NEWSPAPERS, newsmagazines, TV networks, cable news—everywhere you look, media-makers are beating themselves and their employees up over shrinking readership/audience share, while those sought-after young eyeballs migrate to the Internet, video games, the WWF, and other meta-media. So forget all of them, and consider the truly universal media that everyone still sees—like bumper stickers and (in cities that have them) subway signs.
Bumper stickers, the vox pop, have sadly declined since ordinary cars started costing $20,000-plus and their owners feared defacing them with cheesy slogans. It's been years since I saw my favorite: "Honk if you are Jesus."
But a whole new genre still waits to be exploited: stickers made for sticking on other people's bumpers as well as your own. A San Francisco curmudgeon recently got his 15 minutes by printing up derisive anti-SUV stickers and slapping them on deserving SUVs. Now an entrepreneurial-minded Minneapolis greenie is trying to make an honest buck with stickers that suit anyone's car, the more gas-greedy and deadly the better:
The address on the sticker is Northern Sun Merchandising, Minneapolis, MN 55406. But the 800 number printed with it has been disconnected. If that outfit's no longer printing them, somebody should.
TRAIN TO NOWHERE
And in New York, where millions of commuters stare at subway signs rather than car bumpers, a mysterious letter has appeared, designating a new train on the Broadway line. It's out of alphabetical sequence with the old A, B, C, D, E, F, and Q trains, and it's marked only on platform signs, not system maps. No one has any idea where, if anywhere, this mystery train goes. What's it called? The W Train, of course.
Enough fun, now back to the designated Media. Frank Blethen, The Seattle Times' ever-interesting publisher, shared his thoughts on doom, gloom, and good-bye to the boom in a long midyear staff memo. Highlights: "Even before today's recession, newspaper observers have increasingly expressed concern about the homogenization and blandness of today's newspapers, as concentration of newspaper and media ownership has steadily increased. Many feel that we are in danger of repeating industry mistakes made in response to the newspaper recession of the early '90s.
"In that down cycle, we collectively cut content and service while increasing prices. The inevitable result was more readership loss and advertising market share loss." But after warning against "cutting content," Blethen warned not to expect more resources for it: "We're not just dealing with the recession but also with the damage of the strike and ongoing areas of contentiousness in our labor environment. If our unions do not quickly appreciate the economic challenges we face and support our competitiveness rather than fighting to turn back the clock or preserve the status quo, we may be faced with even more severe downsizing across the company than we are already experiencing."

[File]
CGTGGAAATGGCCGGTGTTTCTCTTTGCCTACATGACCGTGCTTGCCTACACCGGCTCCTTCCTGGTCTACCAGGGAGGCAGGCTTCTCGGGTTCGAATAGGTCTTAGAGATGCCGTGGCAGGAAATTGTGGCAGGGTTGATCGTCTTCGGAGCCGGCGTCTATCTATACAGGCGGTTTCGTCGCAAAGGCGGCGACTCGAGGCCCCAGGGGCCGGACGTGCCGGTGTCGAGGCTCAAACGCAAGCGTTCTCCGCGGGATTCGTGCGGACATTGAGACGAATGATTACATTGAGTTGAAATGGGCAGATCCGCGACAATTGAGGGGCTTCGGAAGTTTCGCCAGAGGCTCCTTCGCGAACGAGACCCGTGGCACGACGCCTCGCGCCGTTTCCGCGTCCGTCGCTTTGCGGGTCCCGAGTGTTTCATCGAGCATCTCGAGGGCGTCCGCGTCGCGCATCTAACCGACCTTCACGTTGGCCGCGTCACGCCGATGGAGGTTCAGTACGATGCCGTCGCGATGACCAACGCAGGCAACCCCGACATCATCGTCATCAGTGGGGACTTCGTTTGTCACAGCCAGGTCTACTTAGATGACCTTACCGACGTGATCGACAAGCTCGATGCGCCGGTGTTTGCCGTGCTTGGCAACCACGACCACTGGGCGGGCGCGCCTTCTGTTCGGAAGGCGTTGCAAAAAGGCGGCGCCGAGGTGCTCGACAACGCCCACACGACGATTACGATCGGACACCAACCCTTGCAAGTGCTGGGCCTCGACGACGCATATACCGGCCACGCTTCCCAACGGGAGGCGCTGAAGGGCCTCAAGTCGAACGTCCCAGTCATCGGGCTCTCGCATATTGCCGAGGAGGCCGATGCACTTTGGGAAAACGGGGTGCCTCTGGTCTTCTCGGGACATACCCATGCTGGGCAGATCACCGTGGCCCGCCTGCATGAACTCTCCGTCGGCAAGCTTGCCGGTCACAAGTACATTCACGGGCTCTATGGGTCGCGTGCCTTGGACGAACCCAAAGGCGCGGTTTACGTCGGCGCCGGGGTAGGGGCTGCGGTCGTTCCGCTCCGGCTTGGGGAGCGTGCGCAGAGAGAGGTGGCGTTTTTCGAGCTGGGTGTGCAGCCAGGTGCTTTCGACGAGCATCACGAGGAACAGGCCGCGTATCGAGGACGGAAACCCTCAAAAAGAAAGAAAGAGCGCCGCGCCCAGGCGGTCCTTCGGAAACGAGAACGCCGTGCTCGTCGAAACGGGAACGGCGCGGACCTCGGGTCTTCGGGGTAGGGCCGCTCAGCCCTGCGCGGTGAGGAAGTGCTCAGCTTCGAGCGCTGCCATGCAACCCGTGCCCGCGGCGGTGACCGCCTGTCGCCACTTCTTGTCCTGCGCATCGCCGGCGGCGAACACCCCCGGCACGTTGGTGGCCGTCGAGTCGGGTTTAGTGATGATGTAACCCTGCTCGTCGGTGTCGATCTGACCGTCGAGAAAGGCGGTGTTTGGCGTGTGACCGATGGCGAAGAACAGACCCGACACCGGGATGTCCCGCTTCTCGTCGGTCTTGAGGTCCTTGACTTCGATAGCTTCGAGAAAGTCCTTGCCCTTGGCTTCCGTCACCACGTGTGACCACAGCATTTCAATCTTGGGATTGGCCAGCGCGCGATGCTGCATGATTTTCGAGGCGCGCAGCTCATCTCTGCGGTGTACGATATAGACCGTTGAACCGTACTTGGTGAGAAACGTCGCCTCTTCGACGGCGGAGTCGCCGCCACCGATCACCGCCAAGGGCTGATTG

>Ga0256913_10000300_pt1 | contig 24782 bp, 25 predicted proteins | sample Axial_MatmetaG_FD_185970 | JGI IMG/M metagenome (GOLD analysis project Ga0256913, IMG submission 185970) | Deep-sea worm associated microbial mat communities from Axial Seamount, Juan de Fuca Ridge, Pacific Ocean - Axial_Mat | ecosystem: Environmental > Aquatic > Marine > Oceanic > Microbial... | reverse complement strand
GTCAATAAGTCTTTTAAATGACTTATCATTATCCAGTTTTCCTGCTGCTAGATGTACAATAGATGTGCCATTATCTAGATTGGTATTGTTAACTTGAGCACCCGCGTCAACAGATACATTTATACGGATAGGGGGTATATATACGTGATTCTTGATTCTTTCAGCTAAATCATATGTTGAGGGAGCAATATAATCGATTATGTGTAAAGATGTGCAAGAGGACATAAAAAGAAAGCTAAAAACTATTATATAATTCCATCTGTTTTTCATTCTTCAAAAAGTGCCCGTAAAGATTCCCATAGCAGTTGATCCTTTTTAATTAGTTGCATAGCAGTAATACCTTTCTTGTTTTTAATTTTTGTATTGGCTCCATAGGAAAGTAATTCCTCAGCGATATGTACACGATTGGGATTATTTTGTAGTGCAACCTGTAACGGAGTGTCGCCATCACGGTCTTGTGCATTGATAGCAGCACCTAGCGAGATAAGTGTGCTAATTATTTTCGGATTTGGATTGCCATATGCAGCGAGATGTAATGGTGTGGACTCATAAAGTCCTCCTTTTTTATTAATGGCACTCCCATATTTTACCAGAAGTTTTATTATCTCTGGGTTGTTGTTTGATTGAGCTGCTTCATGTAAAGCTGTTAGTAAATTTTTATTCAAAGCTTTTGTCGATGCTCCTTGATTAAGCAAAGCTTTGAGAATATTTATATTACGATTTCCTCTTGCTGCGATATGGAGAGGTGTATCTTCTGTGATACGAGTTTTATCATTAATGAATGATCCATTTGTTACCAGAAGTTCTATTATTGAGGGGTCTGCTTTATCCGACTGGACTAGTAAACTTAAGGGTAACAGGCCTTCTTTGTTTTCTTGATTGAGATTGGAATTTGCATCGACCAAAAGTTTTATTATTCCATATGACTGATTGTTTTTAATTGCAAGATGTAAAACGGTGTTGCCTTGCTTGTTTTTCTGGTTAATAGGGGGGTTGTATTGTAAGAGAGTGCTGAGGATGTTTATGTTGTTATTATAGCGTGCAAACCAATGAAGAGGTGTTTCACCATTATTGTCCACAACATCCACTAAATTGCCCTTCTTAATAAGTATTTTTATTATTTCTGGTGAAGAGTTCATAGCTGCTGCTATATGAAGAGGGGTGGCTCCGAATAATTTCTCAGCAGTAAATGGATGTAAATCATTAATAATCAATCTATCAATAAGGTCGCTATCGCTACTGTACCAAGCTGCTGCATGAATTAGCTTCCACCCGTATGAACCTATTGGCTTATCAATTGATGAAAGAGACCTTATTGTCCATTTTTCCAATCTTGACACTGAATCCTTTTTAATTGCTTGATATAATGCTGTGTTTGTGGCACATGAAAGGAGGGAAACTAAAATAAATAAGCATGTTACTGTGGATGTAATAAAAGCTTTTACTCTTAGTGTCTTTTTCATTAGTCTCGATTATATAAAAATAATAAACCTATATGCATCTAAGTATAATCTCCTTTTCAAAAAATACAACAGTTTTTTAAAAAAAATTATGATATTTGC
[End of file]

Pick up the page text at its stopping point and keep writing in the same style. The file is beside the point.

Blethen's memo includes one historical eye-opener. In 1981, the Times and P-I sought a federal antitrust exemption for their joint operating agreement on the grounds that the P-I was failing in competition with the Times. Now Blethen boasts the Times "in 1980 was on the verge of failure," but has "grown significantly."
Times managing editor Alex MacLeod sent out his own pep-talk response to "this-recession-that-everyone-refuses-to-call-a-recession" last week. He even quoted the stirring line about how "that which doesn't kill you makes you stronger," noting that it referred to the Great Depression—maybe not what Nietzsche had in mind, but a nice thought. MacLeod announced one "clear measure of the challenges we face and the hard decisions that have to be made": The management team's "already-halved 'bonuses' will be delayed four months" and incentive bonuses eliminated for next year. This will doubtless reassure other employees who've been wondering which executives drive the high-end Audi, Mercedes convertible, and Lexus SC430 roadsters that have lately appeared in the Times parking lot.
Newspapers are forever casting about for names for what they used to call the "Women's Section." MacLeod announced that the Times' "Scene" will soon become "Northwest Life"—not to be confused with its "Pacific Northwest" magazine or the P-I's "Living" and "Seattle and the Northwest" sections. Next the Times could change its "Local News" to "Northwest Death," especially if murder and mayhem come to dominate it as they started to four years ago, and as they do local TV news.
The Times is taking another lead from television: a "partnership" with KING 5 weatherman Jeff Renner, who will provide forecasts and faster updates. Whatever the merits, there's an irony in newspapers turning to TV for material: Through all the onslaughts of electronic and online media, daily newspapers continue to be the primary setters of the news agenda and gatherers of news, as transmitted by AP and other wire services. If the papers dried up and blew away, their readers wouldn't be the only losers.